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Listen to the Gabfest for April 1 by clicking the arrow on the audio player below:
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The Slate Political Gabfest is coming to West Lafayette, Ind., and you're invited! We'll be taping a live show at University Church near Purdue University on Thursday, April 7, 2011. Register for FREE tickets at http://www.slate.com/indiana.
John, David, and Emily will also be hosting a pre-show cocktail hour on the 7th. They'll be at Harry's Chocolate Shop in West Lafayette 4:30–5:45 p.m. Stop by for a drink!
On this week's Slate Political Gabfest, Emily Bazelon, John Dickerson, and David Plotz discuss American intervention in Libya, the Supreme Court's look at women workers at Wal-Mart, and academic intimidation in the Midwest.
Here are some of the links and references mentioned during this week's show:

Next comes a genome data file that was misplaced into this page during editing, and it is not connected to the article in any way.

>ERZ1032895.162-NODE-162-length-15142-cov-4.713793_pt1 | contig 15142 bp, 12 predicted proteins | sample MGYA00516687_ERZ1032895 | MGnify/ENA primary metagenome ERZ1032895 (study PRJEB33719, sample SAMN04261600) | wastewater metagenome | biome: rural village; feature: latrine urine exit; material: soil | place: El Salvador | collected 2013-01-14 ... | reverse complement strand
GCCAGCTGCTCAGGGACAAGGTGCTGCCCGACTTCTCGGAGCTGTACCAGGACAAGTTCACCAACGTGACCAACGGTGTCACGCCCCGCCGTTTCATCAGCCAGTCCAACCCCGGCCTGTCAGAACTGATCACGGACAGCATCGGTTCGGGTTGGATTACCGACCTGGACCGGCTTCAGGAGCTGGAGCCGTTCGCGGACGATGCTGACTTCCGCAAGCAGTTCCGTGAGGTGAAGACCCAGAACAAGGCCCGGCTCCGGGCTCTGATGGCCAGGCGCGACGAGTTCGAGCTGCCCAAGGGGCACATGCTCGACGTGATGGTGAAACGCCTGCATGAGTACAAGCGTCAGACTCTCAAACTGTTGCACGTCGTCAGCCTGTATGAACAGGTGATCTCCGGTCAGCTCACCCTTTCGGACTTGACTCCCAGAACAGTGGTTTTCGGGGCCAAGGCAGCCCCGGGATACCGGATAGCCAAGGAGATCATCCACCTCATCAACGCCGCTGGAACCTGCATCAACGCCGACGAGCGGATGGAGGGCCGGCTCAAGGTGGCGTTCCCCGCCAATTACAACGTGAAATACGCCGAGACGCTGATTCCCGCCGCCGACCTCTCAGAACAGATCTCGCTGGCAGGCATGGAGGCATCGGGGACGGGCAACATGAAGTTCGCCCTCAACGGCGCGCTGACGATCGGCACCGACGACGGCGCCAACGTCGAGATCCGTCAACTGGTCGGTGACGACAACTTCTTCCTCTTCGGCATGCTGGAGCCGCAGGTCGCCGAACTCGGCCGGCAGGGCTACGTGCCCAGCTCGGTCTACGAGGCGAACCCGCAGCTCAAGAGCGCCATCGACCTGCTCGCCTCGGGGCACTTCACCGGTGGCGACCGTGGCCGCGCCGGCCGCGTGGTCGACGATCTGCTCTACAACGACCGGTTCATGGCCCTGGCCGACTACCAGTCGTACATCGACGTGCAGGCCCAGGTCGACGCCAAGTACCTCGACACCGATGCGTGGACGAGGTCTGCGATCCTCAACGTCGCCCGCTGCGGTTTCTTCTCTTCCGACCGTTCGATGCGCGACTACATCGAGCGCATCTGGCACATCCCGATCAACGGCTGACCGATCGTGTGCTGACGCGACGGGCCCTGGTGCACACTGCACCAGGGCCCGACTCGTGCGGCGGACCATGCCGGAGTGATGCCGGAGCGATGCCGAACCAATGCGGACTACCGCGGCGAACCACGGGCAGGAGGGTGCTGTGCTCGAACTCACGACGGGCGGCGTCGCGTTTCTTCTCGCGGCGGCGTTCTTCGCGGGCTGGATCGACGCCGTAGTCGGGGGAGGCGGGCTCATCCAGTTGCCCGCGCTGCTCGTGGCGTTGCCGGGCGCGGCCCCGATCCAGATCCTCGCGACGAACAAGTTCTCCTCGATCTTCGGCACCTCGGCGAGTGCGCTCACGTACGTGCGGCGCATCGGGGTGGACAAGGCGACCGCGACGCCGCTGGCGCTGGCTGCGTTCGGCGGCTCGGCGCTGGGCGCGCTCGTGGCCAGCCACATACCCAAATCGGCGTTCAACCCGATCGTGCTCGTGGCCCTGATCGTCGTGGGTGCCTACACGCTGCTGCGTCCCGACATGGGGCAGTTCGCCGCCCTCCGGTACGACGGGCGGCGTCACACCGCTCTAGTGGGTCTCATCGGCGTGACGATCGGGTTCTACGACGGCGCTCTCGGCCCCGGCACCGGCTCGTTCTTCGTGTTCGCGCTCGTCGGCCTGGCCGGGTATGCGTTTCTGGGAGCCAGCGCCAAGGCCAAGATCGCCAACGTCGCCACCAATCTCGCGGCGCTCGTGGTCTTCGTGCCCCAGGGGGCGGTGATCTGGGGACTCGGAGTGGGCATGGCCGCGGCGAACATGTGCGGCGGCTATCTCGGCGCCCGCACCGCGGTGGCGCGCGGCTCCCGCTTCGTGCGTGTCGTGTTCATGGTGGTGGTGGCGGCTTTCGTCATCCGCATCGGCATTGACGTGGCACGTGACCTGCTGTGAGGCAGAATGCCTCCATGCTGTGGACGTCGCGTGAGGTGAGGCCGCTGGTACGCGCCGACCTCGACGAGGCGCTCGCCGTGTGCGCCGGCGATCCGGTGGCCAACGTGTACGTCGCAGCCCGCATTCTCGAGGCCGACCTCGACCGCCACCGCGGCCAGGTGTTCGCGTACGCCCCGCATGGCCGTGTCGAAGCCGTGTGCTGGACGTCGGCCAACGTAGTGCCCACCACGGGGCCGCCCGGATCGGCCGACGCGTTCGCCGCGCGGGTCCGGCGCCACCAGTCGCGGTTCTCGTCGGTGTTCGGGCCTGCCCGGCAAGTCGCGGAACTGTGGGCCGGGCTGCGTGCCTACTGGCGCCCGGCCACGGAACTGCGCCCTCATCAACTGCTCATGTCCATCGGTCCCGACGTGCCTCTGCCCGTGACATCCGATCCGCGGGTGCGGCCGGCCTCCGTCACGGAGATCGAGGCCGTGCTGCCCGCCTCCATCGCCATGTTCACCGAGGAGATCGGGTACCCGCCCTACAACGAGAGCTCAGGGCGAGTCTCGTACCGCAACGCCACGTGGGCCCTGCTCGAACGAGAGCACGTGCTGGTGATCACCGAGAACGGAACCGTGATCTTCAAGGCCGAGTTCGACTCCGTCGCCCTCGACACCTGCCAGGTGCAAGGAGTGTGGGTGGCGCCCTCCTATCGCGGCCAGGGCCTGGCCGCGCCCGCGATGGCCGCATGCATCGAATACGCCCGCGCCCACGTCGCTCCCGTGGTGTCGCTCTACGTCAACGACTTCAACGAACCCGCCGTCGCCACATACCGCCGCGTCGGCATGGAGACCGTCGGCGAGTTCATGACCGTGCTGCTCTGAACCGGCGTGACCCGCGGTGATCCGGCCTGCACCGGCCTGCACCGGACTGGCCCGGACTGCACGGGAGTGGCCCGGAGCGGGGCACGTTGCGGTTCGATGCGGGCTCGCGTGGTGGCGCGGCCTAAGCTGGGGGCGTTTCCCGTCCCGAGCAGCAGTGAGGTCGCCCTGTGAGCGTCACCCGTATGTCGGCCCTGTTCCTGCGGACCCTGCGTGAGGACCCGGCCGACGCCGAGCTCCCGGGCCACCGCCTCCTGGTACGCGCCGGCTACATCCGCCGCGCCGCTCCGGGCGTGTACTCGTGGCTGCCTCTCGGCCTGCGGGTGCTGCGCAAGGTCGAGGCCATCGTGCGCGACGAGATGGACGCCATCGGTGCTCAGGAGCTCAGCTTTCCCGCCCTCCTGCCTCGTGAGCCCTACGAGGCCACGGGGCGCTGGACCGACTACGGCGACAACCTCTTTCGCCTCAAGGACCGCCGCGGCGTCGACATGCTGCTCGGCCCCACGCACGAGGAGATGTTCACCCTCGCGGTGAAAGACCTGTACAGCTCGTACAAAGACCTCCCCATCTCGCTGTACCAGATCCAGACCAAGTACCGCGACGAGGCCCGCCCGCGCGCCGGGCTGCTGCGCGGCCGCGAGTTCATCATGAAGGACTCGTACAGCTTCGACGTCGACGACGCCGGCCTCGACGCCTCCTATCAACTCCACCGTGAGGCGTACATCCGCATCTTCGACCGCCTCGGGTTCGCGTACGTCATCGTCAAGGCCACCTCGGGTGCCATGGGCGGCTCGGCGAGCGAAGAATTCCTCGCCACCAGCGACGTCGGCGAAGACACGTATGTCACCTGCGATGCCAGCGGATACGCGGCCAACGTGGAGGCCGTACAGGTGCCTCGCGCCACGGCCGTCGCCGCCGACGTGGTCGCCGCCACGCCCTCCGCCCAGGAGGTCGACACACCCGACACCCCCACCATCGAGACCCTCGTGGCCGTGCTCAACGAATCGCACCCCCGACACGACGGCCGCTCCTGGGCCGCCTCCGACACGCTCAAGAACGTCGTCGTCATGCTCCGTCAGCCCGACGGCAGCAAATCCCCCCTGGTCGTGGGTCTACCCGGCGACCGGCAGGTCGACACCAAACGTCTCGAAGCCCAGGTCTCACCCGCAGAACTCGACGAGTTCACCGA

John's Slate piece on President Obama's speech about the conflict in Libya
A National Journal piece on Obama as the "no-doctrine president."
An Atlantic piece on Obama's "impossible choice" in Libya.
A New York Times piece on the CIA's presence in Libya.
A Foreign Policy piece on why Libya is not Rwanda.
A Los Angeles Times piece on Wal-Mart Stores v. Dukes, a class action sex-discrimination case that was argued in front of the Supreme Court this week.
A New York Times piece on the controversial theories of sociologist William T. Bielby, whose research is key to the plaintiff's argument in the Wal-Mart case.
New York Times piece on open records request from conservative groups for the emails of left-leaning college professors in Wisconsin and Michigan.
Paul Krugman's New York Times column on recent attacks from the "American thought police."
Jack Shafer's Slate piece arguing that every FOIA request has a political purpose.
John chatters on the tentative budget deal being debated in Congress, and how the upcoming vote will define the ideological lines of the new House.
Emily chatters on Justice Clarence Thomas's decision in Connick v. Thompson, a wrongful incrimination case.
David chatters on Pillars of the Earth, an eight-part miniseries on the building of a cathedral in 12th-century England.